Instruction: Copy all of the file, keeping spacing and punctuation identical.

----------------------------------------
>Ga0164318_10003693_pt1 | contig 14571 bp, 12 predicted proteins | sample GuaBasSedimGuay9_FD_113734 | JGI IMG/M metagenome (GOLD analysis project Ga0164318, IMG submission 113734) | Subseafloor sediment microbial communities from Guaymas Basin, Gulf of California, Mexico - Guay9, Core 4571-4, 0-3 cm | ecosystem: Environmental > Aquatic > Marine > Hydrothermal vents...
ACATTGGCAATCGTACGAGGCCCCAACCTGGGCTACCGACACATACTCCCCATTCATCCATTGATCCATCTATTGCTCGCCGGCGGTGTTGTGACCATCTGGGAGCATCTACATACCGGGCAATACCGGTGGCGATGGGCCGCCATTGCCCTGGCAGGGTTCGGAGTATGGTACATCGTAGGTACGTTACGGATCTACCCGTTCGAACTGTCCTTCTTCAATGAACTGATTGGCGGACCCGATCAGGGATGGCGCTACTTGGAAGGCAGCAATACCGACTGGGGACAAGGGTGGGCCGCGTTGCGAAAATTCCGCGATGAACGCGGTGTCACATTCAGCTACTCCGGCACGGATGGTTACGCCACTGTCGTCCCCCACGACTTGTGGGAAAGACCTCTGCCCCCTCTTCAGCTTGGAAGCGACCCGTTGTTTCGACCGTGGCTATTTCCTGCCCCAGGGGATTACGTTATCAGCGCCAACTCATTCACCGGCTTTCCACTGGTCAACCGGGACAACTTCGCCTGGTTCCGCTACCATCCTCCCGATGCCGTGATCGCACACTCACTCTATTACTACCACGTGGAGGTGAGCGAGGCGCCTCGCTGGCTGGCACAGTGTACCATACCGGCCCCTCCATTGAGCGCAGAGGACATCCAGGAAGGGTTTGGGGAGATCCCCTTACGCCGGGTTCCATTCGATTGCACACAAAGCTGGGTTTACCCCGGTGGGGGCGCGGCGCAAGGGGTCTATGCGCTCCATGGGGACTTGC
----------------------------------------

>Ga0164318_10003693_pt1 | contig 14571 bp, 12 predicted proteins | sample GuaBasSedimGuay9_FD_113734 | JGI IMG/M metagenome (GOLD analysis project Ga0164318, IMG submission 113734) | Subseafloor sediment microbial communities from Guaymas Basin, Gulf of California, Mexico - Guay9, Core 4571-4, 0-3 cm | ecosystem: Environmental > Aquatic > Marine > Hydrothermal vents...
ACATTGGCAATCGTACGAGGCCCCAACCTGGGCTACCGACACATACTCCCCATTCATCCATTGATCCATCTATTGCTCGCCGGCGGTGTTGTGACCATCTGGGAGCATCTACATACCGGGCAATACCGGTGGCGATGGGCCGCCATTGCCCTGGCAGGGTTCGGAGTATGGTACATCGTAGGTACGTTACGGATCTACCCGTTCGAACTGTCCTTCTTCAATGAACTGATTGGCGGACCCGATCAGGGATGGCGCTACTTGGAAGGCAGCAATACCGACTGGGGACAAGGGTGGGCCGCGTTGCGAAAATTCCGCGATGAACGCGGTGTCACATTCAGCTACTCCGGCACGGATGGTTACGCCACTGTCGTCCCCCACGACTTGTGGGAAAGACCTCTGCCCCCTCTTCAGCTTGGAAGCGACCCGTTGTTTCGACCGTGGCTATTTCCTGCCCCAGGGGATTACGTTATCAGCGCCAACTCATTCACCGGCTTTCCACTGGTCAACCGGGACAACTTCGCCTGGTTCCGCTACCATCCTCCCGATGCCGTGATCGCACACTCACTCTATTACTACCACGTGGAGGTGAGCGAGGCGCCTCGCTGGCTGGCACAGTGTACCATACCGGCCCCTCCATTGAGCGCAGAGGACATCCAGGAAGGGTTTGGGGAGATCCCCTTACGCCGGGTTCCATTCGATTGCACACAAAGCTGGGTTTACCCCGGTGGGGGCGCGGCGCAAGGGGTCTATGCGCTCCATGGGGACTTGC